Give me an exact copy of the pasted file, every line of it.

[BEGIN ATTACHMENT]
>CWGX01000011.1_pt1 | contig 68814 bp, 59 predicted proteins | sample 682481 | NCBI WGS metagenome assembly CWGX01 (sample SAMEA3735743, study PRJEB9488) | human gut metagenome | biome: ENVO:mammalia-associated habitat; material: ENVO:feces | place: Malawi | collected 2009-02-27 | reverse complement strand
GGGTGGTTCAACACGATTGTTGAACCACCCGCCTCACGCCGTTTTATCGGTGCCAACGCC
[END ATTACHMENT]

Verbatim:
>CWGX01000011.1_pt1 | contig 68814 bp, 59 predicted proteins | sample 682481 | NCBI WGS metagenome assembly CWGX01 (sample SAMEA3735743, study PRJEB9488) | human gut metagenome | biome: ENVO:mammalia-associated habitat; material: ENVO:feces | place: Malawi | collected 2009-02-27 | reverse complement strand
GGGTGGTTCAACACGATTGTTGAACCACCCGCCTCACGCCGTTTTATCGGTGCCAACGCC